Не бывает любви несчастной.
    Может быть она горькой, трудной,
    Безответной и безрассудной,
    Может быть смертельно опасной.

    Но несчастной любовь не бывает,
    Даже если она убивает.
    Тот, кто этого не усвоит,
    Тот счастливой любви не стоит…

  10. I arrived! Incredibly exhausted, but so happy! The people, the accent, the house parties on every corner, the angry police right under my windows - everything is absolutely unusual but so real! Cannot wait till tomorrow starts and I finally meet the Queen’s University. 

    Also, how to fight jet lag: before traveling, fuck up your sleeping pattern so badly that your body reacts with a great gratitude to every hour of sleep it is given, even if it is given when YOU want and not when it is used to having it.


  11. I’m not so interested in how they move as in what moves them

    Couple of days ago I went to see a dance show “Sweet Mambo” created by Pina Bausch. I learnt about her a couple of years ago when I watched movie “Pina” - a partial documentary about her - a German dancer and choreographer who revolutionised the dance theater in her home town Wuppertal. At that point, the movie left a whole bouquet of emotions that I just could not process in one go. It probably took me several months to understand it, understand what Pina Bausch was doing and what I felt about her art.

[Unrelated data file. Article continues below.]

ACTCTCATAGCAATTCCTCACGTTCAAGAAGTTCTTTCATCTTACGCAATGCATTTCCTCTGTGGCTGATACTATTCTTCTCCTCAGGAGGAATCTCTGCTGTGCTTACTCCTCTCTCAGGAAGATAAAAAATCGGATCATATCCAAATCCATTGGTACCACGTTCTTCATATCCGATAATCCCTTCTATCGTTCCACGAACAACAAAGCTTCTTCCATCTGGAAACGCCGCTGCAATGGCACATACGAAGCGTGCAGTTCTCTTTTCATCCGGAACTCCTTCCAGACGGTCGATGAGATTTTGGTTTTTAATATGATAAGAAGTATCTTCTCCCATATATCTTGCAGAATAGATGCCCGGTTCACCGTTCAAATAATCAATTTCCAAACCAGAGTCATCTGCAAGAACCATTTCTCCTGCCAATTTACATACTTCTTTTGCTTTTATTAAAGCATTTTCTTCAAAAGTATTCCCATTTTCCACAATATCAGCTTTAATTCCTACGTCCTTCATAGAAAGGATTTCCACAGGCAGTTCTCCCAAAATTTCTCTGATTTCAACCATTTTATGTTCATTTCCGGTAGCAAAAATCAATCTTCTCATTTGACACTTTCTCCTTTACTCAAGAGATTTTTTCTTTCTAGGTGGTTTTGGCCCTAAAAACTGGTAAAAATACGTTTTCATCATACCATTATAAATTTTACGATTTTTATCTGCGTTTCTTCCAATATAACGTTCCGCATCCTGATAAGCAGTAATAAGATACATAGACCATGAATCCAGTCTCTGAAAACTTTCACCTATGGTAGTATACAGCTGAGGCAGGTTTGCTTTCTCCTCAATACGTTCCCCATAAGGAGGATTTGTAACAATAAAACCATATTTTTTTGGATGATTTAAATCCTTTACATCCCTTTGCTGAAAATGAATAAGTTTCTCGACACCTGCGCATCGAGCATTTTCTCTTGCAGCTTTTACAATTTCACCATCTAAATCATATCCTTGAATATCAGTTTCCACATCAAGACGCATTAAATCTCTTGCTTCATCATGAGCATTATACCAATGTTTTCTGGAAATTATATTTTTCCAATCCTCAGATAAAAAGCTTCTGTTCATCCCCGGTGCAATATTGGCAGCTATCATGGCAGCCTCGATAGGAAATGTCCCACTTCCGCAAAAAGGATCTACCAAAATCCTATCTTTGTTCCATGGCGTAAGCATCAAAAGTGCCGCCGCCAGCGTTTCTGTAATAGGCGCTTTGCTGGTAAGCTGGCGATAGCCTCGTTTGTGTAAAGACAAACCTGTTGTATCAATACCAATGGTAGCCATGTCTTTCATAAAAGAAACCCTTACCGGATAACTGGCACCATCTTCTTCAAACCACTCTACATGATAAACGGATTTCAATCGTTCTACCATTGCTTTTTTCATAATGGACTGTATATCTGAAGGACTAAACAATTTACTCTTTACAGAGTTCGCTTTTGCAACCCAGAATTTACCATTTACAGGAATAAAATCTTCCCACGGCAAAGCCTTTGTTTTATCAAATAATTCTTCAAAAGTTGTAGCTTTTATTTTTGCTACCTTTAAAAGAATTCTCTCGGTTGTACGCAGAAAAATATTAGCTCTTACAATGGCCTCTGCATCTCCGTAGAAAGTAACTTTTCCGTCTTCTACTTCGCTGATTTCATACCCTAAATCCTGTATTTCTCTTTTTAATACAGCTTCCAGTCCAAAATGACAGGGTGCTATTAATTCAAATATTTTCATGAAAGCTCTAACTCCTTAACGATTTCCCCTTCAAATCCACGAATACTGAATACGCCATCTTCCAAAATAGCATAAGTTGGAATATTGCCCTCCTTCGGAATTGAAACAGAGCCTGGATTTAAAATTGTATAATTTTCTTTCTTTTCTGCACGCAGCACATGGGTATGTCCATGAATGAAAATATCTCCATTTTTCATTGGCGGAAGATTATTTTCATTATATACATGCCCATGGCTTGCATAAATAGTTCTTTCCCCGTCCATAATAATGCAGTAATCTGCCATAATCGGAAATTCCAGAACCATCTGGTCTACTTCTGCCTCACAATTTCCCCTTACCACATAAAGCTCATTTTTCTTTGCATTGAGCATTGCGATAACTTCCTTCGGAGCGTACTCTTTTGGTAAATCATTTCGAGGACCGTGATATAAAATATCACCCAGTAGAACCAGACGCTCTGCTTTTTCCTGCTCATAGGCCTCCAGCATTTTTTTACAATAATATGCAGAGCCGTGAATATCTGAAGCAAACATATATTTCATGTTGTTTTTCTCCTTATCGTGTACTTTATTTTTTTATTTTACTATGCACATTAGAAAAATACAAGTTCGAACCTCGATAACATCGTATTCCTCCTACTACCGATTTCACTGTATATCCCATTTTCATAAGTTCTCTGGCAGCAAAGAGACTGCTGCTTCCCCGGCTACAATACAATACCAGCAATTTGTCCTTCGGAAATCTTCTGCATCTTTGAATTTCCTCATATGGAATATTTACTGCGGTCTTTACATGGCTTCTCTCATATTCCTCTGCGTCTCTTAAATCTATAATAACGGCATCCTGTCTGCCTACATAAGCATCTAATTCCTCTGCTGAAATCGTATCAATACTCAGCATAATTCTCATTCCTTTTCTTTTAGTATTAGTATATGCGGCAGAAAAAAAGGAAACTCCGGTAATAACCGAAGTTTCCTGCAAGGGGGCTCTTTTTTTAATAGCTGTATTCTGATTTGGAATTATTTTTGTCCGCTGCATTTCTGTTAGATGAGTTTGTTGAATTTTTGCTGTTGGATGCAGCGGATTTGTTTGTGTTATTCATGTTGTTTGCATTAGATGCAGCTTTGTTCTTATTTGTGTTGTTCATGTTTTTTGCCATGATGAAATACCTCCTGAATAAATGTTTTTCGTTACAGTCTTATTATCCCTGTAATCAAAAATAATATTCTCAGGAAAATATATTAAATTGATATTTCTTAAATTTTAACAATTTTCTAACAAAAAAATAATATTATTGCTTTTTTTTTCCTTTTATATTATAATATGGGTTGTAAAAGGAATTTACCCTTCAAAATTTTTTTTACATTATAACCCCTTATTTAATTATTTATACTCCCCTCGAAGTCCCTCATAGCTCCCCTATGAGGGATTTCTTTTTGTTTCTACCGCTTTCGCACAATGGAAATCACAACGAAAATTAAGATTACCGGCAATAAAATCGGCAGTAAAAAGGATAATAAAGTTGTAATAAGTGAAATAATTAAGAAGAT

In the end it was something completely different from what I expected. I expected to see something deep and complicated.. What I saw was, indeed, deep and full of message, but it was also light and sparkling and elegant, like a glass of champagne. I enjoyed it, almost all of it except for a couple of things that I could not understand or that, as I thought, were inappropriate for my younger sister. 

    The show was about women. Yes, that simple. About their feelings, about how they are accepted in the society, how they struggle and fight the circumstances and deal with men and base their self esteem on men… So true, so ironic, so visual and, sometimes, unexpected! There was just one important thing that I would not want to agree with. The men themselves… In the show, there were three or four of them. Unlike women (who were wearing long bright dresses), men were wearing black shirts and black trousers. Almost invisible, almost useless, reckless, pretty much a burden for a woman, no more than an accessory or a slave. Character-less, soft, thin. Why? Is that true? Are men like that? Are European men like that? Because I don’t agree! Why are they pictured as such weak creatures? Does it make us, women, feel better? I know I might seem a traditionalist in relationships, but isn’t all this just one huge disgusting mistake?

    The other thing that I could not understand was the reaction of the public. There were several moments when there would be something very serious and very deep going on on the stage, and the crowd would be laughing aloud, creating the feeling of something primitively beastly, something that would only leave the feeling of shame. What was wrong? I wouldn’t want to be comparing people in Eastern Europe with people from the West, but I am pretty sure that would have never happened back at home. Are we really so different? 

    A lot of food for thoughts, really. The only conclusion that I can make - the Sweet Mambo is, indeed, a remarkable piece of art if it managed to raise so many problems.